“One of the biggest mistakes we’ve made was putting an incorrect date on our Christmas campaign,” says Lisa Chu of Black n Bianco. “To make the emails feel more festive, we designed and created small banners. But the fancy fonts we used had the incorrect date, and the fonts made things difficult to read.”

    “This mistake taught us not only to proofread campaigns but also to use simple and clear fonts. We were unable to catch this error because the Christmas-themed fonts were too colorful and loud. We went overboard with the creativity and designs at the detriment of the most important part of the campaign: the message.”

    Keep Your Email Size Small

    “Control the size of your email,” says Weblium’s Sofiia Balatska. “We recommend using images that are less than 200 KB each to provide the optimal ratio between picture quality and download time. You can also use the PNG format—not just JPG—to optimize images without losing quality.”

    “Also, optimize your HTML markup. Delete all unnecessary code and comments. Clear hidden formatting tags. This not only increases the size of the email but may also display incorrectly in email clients.”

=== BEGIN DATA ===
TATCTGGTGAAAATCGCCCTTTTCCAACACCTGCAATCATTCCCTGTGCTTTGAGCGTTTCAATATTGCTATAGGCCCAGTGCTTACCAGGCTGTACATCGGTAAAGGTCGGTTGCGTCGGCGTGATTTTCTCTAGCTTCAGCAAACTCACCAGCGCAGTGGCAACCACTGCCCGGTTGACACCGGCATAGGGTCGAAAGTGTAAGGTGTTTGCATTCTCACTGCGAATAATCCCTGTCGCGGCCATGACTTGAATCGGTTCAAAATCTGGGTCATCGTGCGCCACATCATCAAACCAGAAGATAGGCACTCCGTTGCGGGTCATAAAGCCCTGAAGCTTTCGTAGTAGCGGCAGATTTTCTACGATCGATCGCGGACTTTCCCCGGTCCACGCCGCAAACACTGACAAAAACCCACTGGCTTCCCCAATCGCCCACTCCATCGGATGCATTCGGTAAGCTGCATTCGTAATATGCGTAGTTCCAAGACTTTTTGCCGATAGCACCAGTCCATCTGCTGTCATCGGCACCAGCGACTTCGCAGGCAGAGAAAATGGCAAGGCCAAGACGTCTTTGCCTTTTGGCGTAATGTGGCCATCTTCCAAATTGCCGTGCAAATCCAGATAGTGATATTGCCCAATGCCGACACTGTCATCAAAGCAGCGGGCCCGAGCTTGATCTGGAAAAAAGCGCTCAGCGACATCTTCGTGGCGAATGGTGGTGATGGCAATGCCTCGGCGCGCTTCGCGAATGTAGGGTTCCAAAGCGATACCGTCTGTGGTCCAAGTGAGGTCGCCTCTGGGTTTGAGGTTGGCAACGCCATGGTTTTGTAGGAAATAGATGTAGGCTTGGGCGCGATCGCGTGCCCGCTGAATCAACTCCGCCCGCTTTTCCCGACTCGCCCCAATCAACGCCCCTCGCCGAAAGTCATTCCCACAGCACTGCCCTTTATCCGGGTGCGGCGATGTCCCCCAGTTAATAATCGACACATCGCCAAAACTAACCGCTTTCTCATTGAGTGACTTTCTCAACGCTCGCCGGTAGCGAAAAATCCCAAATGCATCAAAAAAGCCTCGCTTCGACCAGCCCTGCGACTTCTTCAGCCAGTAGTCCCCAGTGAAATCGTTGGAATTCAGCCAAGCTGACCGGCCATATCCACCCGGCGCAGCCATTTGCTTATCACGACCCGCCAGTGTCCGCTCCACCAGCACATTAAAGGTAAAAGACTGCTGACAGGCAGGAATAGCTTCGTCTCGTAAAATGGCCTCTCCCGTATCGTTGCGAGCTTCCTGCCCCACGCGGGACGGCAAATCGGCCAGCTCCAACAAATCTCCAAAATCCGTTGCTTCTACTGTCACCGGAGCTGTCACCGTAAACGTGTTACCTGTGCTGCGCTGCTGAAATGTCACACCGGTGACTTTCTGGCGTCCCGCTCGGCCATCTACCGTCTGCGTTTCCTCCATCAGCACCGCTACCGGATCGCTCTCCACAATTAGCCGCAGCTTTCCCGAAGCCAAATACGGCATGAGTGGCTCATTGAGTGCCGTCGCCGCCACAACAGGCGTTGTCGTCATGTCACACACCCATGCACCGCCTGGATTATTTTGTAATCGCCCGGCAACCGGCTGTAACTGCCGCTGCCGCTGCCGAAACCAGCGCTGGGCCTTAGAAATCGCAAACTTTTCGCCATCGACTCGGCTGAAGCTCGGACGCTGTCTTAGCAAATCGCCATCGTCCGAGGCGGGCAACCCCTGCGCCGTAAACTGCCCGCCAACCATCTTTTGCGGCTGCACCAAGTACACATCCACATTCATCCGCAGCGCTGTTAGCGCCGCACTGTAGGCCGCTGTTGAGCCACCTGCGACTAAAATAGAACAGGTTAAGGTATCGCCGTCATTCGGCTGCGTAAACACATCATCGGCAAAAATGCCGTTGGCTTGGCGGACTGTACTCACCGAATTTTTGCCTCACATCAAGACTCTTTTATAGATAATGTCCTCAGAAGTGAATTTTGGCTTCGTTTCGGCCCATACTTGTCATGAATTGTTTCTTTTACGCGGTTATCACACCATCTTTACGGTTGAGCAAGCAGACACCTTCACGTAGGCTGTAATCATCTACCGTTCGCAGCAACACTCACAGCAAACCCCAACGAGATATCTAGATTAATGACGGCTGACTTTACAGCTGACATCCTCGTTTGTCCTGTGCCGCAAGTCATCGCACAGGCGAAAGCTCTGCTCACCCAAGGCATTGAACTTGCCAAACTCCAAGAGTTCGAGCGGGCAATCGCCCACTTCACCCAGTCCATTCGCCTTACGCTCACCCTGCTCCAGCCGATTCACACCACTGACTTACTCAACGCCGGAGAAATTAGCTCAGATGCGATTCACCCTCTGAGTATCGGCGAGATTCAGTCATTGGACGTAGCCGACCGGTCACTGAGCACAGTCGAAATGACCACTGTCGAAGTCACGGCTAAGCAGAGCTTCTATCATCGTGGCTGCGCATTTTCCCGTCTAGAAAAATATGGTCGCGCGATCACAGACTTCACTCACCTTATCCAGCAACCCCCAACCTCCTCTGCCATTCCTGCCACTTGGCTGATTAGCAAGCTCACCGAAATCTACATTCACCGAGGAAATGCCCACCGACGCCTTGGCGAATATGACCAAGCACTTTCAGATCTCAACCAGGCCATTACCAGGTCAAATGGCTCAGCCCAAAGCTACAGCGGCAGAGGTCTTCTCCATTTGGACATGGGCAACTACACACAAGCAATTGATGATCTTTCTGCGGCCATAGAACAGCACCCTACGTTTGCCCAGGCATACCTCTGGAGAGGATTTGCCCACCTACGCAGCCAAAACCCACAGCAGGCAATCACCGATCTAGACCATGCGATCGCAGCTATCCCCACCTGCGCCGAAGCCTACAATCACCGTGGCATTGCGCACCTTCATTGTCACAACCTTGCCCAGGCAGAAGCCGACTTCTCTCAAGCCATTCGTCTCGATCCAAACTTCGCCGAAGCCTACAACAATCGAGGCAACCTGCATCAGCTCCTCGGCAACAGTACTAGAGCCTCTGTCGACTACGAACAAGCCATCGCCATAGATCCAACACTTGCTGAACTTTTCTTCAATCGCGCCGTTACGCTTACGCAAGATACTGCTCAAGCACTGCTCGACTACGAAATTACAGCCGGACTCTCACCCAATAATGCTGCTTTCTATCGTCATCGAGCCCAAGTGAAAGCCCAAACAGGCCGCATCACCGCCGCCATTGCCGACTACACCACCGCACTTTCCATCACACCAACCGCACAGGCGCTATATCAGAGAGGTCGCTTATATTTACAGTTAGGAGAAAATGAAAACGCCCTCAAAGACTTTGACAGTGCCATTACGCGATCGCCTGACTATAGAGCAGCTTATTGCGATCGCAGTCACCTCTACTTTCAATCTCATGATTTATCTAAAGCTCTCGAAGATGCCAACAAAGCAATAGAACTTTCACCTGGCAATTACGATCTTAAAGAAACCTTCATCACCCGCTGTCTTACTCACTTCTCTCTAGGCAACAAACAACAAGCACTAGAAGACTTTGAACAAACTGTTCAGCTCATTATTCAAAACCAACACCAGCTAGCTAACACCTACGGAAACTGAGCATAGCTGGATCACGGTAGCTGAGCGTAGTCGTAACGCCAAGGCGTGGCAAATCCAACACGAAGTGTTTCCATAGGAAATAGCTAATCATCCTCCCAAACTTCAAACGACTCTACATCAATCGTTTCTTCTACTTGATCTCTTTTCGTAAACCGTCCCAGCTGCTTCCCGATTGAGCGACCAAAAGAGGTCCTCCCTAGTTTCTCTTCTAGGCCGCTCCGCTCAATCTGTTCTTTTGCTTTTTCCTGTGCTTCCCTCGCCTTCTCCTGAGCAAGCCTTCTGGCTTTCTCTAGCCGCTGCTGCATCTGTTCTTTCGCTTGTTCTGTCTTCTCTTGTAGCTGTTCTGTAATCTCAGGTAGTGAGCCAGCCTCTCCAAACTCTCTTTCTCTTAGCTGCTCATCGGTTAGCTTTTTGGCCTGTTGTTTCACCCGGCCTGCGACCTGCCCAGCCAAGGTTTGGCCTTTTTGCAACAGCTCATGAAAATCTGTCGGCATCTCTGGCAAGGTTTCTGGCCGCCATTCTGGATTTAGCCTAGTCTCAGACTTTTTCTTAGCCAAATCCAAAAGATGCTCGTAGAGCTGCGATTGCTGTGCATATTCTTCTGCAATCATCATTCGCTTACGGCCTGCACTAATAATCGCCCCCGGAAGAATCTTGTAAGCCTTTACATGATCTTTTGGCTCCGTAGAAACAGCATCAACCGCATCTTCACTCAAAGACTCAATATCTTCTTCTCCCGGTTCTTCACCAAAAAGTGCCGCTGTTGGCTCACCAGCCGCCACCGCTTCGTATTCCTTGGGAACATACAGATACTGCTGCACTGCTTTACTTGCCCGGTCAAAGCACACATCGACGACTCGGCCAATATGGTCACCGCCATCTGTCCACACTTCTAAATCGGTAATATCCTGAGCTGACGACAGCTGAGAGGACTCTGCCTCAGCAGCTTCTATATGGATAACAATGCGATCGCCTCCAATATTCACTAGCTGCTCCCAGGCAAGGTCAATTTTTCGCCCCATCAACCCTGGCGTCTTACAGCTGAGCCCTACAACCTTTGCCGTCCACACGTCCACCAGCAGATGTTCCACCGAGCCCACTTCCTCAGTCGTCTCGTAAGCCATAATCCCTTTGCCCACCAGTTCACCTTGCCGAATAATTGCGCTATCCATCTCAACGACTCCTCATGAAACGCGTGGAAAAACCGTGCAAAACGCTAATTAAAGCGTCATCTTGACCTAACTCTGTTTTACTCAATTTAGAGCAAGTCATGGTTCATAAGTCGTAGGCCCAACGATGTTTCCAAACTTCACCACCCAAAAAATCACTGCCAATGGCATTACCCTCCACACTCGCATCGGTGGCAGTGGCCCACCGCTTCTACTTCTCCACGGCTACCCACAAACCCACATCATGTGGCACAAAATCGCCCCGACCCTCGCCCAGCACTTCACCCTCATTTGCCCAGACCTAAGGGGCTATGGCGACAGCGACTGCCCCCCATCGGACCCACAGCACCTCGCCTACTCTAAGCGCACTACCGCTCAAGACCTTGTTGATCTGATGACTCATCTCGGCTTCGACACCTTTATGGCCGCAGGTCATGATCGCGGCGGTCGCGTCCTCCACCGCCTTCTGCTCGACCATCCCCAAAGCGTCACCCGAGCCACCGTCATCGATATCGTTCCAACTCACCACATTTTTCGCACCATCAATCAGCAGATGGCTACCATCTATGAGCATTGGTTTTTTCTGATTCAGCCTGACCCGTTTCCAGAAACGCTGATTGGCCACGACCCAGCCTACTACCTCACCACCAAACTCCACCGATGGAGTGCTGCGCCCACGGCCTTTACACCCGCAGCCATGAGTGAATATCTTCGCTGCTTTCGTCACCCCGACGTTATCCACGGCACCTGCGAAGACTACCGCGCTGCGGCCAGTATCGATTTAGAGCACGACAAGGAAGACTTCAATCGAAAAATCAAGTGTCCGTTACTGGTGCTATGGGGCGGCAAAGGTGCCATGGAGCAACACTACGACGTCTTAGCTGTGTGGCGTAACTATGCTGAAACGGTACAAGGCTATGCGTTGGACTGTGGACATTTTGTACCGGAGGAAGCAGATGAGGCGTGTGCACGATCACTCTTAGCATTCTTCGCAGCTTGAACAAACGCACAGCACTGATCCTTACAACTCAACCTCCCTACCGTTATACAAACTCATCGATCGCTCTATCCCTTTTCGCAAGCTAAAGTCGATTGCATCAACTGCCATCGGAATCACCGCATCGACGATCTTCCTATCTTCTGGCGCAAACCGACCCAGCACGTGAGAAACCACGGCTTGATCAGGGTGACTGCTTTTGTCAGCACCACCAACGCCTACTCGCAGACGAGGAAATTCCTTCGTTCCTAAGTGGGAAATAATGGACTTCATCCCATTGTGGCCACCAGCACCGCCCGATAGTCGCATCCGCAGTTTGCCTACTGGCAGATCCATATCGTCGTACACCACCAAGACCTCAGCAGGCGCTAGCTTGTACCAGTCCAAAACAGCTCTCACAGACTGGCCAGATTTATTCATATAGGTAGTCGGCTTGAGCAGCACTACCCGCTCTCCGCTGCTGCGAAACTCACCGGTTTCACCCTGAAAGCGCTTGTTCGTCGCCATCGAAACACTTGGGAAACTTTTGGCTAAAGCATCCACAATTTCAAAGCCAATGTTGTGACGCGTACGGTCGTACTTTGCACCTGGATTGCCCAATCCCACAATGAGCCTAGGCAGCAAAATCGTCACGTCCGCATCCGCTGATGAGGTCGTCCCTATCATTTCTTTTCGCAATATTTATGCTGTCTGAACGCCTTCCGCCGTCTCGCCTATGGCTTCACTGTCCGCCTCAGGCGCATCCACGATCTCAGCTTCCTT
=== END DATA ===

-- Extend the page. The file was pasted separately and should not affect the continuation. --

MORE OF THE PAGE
Send Marketing Emails on a Schedule

    “Be consistent with when you send your marketing emails,” says TallySchool’s Rishit Shah. “It can be daily, weekly, biweekly, or even monthly. Whatever the time frame, tell your subscribers about that so they also know when to expect your email.”

    And Morgan Lathaen of thumbprint says after you create a schedule, “stick to it. If you promised your customers they would receive a weekly email, do not send them more than one email a week.”

    Related: How Often Are Marketers Sending Email?

    Only Email Verified Email Addresses

    “Make sure you’re only sending emails to verified and safe-to-send email addresses,” says Mayank Kumar of QuickEmailVerification. “It improves your email deliverability and protects your online reputation.”

    SeedX’s Jacqueline Basulto says that one good way to do this is to grow your list organically. “Instead of spending money purchasing an email list, invest in increasing traffic to your website via ads or SEO, and capture leads who are actively engaged and interested with a great lead magnet.”

    Make Sure You’re Complying with Laws

    “The most important advice I would give other marketers is to always make sure that you are complying with the law,” says Pulno’s Julia Cieślak.

    “Different countries have different email marketing laws, and what is perfectly legal and acceptable in one country may not be legal in another. You do not want to operate in the grey area of law, and you certainly do not want to pay huge fines for breaking the law.”

    “It’s bad for you not only financially—it also tarnishes your reputation.”